It’s easy to take our tap water for granted but the pressures of climate change and population growth are putting a huge strain on our natural resources.

The good news is we can all play our part in making sure what we have goes even further by using water wisely every day of the year – whatever the weather.

When it comes to saving water, small changes can make a big difference when we all play our part.

But don’t worry if you’re a bit wet behind the ears when it comes to saving water – we’ve got some great tips to help inspire you.

The Consumer Council for Water’s top water saving tips:

IN THE HOME

  • Turn off the tap while you brush your teeth. A tap left running wastes about six litres of water every minute.
  • Fix any leaky taps. A dripping tap will waste enough water in a year to fill a child’s paddling pool every week of the summer.
  • Take shorter showers. Reducing your shower from 10 minutes to about 4 minutes will save more than 300 litres of water every week.
  • Take shallower baths. Running your bath an inch less deep than usual will save, on average, five litres of water.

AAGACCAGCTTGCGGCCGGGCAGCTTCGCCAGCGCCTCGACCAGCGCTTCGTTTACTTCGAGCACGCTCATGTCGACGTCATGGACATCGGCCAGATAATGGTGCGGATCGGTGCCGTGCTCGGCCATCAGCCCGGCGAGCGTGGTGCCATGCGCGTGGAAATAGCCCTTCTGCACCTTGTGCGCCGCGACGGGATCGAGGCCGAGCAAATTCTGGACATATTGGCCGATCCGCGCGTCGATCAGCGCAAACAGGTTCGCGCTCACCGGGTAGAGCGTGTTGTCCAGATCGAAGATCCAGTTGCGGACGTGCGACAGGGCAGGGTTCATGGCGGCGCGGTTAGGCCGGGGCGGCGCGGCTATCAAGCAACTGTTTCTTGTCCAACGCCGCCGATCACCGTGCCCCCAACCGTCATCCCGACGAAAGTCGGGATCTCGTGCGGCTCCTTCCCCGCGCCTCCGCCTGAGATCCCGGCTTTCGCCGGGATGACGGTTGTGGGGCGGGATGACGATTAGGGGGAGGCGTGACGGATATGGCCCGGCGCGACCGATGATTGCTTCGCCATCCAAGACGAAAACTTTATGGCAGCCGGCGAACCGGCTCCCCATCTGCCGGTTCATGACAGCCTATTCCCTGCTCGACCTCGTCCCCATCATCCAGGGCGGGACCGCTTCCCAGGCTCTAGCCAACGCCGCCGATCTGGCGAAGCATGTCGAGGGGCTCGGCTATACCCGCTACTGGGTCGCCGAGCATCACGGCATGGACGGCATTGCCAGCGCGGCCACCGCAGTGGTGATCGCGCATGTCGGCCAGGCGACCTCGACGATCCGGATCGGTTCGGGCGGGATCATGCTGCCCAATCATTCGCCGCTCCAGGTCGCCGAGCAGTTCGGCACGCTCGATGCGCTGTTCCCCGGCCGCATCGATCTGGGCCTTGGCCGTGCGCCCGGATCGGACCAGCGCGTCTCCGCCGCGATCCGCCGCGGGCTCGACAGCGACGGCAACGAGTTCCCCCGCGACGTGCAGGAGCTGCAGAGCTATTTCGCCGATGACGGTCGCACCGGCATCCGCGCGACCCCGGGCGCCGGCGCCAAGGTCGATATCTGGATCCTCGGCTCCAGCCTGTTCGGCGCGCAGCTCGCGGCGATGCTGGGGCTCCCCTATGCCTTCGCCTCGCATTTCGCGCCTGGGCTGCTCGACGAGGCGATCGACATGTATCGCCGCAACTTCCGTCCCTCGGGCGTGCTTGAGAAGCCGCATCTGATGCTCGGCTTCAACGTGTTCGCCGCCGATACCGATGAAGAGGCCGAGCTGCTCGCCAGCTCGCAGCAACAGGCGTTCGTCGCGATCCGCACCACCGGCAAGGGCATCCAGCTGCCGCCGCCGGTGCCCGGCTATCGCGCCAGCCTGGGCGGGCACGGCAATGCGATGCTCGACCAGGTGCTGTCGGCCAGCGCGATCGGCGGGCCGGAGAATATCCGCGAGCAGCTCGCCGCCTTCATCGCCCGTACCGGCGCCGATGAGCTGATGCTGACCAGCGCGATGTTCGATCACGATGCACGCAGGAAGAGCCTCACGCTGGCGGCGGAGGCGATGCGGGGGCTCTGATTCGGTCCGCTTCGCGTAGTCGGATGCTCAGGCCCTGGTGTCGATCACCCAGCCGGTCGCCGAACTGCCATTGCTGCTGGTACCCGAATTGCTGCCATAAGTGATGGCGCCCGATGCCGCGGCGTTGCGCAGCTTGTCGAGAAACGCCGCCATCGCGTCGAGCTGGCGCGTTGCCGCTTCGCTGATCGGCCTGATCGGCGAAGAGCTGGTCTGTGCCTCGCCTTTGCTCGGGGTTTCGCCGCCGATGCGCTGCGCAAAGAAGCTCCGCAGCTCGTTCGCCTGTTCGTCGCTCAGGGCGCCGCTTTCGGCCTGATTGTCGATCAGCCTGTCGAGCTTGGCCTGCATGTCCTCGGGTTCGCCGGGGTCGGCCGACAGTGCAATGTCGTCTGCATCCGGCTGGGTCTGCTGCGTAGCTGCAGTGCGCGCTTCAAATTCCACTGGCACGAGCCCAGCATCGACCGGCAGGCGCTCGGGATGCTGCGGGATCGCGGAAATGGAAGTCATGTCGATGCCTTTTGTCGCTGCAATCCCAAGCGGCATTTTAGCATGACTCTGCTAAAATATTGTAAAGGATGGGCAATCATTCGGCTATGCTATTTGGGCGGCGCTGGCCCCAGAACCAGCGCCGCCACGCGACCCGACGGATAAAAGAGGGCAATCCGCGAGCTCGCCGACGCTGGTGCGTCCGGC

• Only boil the amount of water you need. Two-thirds of us admit to wasting water and energy by over-filling our kettle. Only use what you need.
  • Always fill up the dishwasher and washing machine. Half-load cycles use much more than half the water and energy of a full load.

IN THE GARDEN

  • Water at the right time. Watering your plants in the cool of early morning or evening will reduce evaporation.
  • Invest in a water butt. The average house roof in the UK collects enough water in a year to fill about 450 butts.
  • Reach for the watering can. Watering cans use far less water than a hosepipe and are great for targeting the roots.
  • Get stuck into those weeds. Rooting out weeds from your flowerbeds will help to ensure your plants make the most of the moisture in the soil.
  • Plant some drought-resistant flowers. Thyme, evening primrose and rock rose are just some of the plants that can still thrive will little water. You’ll find a wide choice on the Royal Horticultural Society website

 

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